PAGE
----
Salvation is a work of God.1 More than that, salvation is solely a work of God. Assurance of salvation is possible only if salvation is a work of God alone. If salvation depended upon man’s ability, assurance of salvation would require answering two questions:
- What works are necessary to meet God’s approval for righteousness?
- How many works are necessary?
No one can answer the above questions. We have no information that will answer them. Therefore, assurance of salvation is impossible if salvation depends in any part on a person’s works or good deeds. However, if salvation depends on the work of God, one can have assurance of salvation.
The Scriptures make it clear it is impossible for man to gain the approval of God and attain His righteousness by doing good works. Isaiah wrote, “For all of us have become like one who is unclean, and all our righteous deeds are like a filthy garment” (Isaiah 64.6). This is the Old Testament witness of man’s righteousness before God. Paul summed up the problem when he wrote, “For all have sinned and fall short of the glory of God” (Romans 3.23). Only one righteous man has ever lived–Jesus Christ. Only His works satisfied God. The proof of Jesus’ righteousness and the approval of His work on the cross for our sins was His resurrection from the dead (Romans 1.4). Because of Jesus’ death on the cross and his resurrection we can have assurance of salvation (1 Corinthians 15.1-4).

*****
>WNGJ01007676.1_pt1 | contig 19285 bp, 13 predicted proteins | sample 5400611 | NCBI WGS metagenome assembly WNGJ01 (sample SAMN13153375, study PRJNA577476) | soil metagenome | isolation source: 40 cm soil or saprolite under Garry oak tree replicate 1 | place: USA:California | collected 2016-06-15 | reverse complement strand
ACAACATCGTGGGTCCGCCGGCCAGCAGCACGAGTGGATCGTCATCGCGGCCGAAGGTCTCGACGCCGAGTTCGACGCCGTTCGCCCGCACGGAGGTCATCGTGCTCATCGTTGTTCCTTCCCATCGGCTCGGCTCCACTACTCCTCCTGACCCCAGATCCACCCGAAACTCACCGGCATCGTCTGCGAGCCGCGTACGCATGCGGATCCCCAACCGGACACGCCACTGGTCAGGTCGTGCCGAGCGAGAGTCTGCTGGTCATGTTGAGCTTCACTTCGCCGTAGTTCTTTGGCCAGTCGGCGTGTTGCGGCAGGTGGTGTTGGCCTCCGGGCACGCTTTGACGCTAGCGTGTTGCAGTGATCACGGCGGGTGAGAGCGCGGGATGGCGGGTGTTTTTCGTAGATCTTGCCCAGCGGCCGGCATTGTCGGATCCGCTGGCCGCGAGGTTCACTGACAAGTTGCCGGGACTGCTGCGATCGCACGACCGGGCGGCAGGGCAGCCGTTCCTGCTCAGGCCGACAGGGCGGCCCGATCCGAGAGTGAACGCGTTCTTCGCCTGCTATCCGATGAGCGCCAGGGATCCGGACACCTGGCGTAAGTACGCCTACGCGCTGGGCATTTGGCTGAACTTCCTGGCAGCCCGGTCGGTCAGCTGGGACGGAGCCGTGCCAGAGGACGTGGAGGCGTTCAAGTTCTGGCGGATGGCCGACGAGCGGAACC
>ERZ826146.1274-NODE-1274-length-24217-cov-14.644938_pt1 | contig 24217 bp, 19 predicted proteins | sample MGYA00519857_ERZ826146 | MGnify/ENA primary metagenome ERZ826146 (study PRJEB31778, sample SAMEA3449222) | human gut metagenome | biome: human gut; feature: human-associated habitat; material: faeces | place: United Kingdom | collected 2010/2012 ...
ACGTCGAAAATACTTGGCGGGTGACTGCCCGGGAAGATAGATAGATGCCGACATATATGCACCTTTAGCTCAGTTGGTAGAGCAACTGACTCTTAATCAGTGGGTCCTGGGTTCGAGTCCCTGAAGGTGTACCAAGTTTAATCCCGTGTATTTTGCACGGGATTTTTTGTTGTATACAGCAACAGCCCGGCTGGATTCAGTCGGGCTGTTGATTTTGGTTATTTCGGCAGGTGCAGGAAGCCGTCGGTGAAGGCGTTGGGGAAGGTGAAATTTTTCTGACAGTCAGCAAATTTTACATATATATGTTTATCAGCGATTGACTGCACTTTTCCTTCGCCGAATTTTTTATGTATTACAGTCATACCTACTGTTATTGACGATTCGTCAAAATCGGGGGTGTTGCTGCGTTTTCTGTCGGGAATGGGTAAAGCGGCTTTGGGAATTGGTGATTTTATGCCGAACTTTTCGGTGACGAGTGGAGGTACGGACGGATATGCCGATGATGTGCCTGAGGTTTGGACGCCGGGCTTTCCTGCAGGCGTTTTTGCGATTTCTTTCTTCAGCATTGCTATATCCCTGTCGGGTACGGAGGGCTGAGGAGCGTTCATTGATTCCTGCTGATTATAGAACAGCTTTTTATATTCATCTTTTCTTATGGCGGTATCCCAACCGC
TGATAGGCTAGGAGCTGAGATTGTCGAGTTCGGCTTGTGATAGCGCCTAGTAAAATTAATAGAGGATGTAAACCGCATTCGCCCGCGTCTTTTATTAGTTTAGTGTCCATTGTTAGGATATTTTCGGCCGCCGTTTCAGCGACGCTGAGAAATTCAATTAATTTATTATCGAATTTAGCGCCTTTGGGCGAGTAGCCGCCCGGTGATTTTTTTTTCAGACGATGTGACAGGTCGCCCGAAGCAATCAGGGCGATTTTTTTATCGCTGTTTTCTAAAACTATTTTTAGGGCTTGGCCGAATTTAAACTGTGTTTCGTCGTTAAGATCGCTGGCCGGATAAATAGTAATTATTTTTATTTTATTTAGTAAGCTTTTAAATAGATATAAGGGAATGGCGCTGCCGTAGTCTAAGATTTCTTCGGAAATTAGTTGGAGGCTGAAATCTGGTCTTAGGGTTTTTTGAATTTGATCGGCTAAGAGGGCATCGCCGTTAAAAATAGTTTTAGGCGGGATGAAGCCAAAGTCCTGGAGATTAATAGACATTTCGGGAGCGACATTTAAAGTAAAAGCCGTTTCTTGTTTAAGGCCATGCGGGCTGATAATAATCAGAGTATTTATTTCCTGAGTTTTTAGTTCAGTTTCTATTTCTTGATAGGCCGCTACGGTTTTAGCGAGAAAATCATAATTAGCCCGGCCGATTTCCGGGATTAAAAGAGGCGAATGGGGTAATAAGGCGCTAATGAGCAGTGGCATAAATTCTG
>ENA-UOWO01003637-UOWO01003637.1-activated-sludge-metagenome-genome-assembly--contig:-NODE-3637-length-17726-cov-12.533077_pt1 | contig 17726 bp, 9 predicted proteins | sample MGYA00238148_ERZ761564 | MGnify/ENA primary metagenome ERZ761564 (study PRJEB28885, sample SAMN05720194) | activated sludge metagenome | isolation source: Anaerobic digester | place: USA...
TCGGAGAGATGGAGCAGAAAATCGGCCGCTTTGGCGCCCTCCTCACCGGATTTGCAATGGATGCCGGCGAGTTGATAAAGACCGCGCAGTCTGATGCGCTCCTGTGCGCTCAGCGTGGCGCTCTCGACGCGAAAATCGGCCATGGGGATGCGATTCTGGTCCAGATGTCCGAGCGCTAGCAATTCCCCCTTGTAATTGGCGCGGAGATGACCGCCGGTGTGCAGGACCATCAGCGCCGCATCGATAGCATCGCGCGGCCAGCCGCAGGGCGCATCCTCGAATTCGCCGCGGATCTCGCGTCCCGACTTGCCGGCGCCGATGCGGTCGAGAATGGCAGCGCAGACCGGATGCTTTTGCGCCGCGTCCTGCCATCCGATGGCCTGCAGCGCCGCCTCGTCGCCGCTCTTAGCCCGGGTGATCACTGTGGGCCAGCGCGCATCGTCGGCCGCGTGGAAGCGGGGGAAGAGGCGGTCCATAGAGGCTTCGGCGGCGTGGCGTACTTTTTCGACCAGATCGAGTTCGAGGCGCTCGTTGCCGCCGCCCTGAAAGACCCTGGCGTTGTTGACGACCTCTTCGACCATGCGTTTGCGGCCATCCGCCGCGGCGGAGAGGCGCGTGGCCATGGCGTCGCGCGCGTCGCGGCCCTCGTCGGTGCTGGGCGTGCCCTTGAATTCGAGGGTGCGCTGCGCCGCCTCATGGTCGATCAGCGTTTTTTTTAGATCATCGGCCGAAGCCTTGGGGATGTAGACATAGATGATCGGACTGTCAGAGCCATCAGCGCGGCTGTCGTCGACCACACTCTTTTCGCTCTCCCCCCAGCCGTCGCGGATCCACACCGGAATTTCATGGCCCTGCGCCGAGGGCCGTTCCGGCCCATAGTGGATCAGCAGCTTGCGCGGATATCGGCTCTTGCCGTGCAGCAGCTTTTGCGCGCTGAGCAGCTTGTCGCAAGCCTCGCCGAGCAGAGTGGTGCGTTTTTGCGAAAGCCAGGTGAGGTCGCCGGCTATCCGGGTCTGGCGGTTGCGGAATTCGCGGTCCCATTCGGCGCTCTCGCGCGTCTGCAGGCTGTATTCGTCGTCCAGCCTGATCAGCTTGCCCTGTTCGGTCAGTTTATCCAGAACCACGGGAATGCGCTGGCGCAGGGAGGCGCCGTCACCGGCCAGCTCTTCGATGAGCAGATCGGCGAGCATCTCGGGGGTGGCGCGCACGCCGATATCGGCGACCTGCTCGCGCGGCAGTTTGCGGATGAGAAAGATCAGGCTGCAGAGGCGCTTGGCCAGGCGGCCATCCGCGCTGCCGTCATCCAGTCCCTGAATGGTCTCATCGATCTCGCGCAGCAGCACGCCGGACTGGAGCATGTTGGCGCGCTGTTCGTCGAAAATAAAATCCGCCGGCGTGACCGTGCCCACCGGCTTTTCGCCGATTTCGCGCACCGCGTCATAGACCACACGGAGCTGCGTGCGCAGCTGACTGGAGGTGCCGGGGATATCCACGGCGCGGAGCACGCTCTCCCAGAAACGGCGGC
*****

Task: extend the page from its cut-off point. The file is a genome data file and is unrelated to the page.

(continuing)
Paul declared this fact in Romans:
21 But now apart from the Law the righteousness of God has been manifested, being witnessed by the Law and the Prophets, 22 even the righteousness of God through faith in Jesus Christ for all those who believe; for there is no distinction; 23 for all have sinned and fall short of the glory of God, 24 being justified as a gift by His grace through the redemption which is in Christ Jesus;25 whom God displayed publicly as a propitiation in His blood through faith. This was to demonstrate His righteousness, because in the forbearance of God He passed over the sins previously committed; 26 for the demonstration, I say, of His righteousness at the present time, so that He would be just and the justifier of the one who has faith in Jesus. 27 Where then is boasting? It is excluded. By what kind of law? Of works? No, but by a law of faith. 28 For we maintain that a man is justified by faith apart from works of the Law (Romans 3.21-28).
Continuing a few verses later, Paul wrote,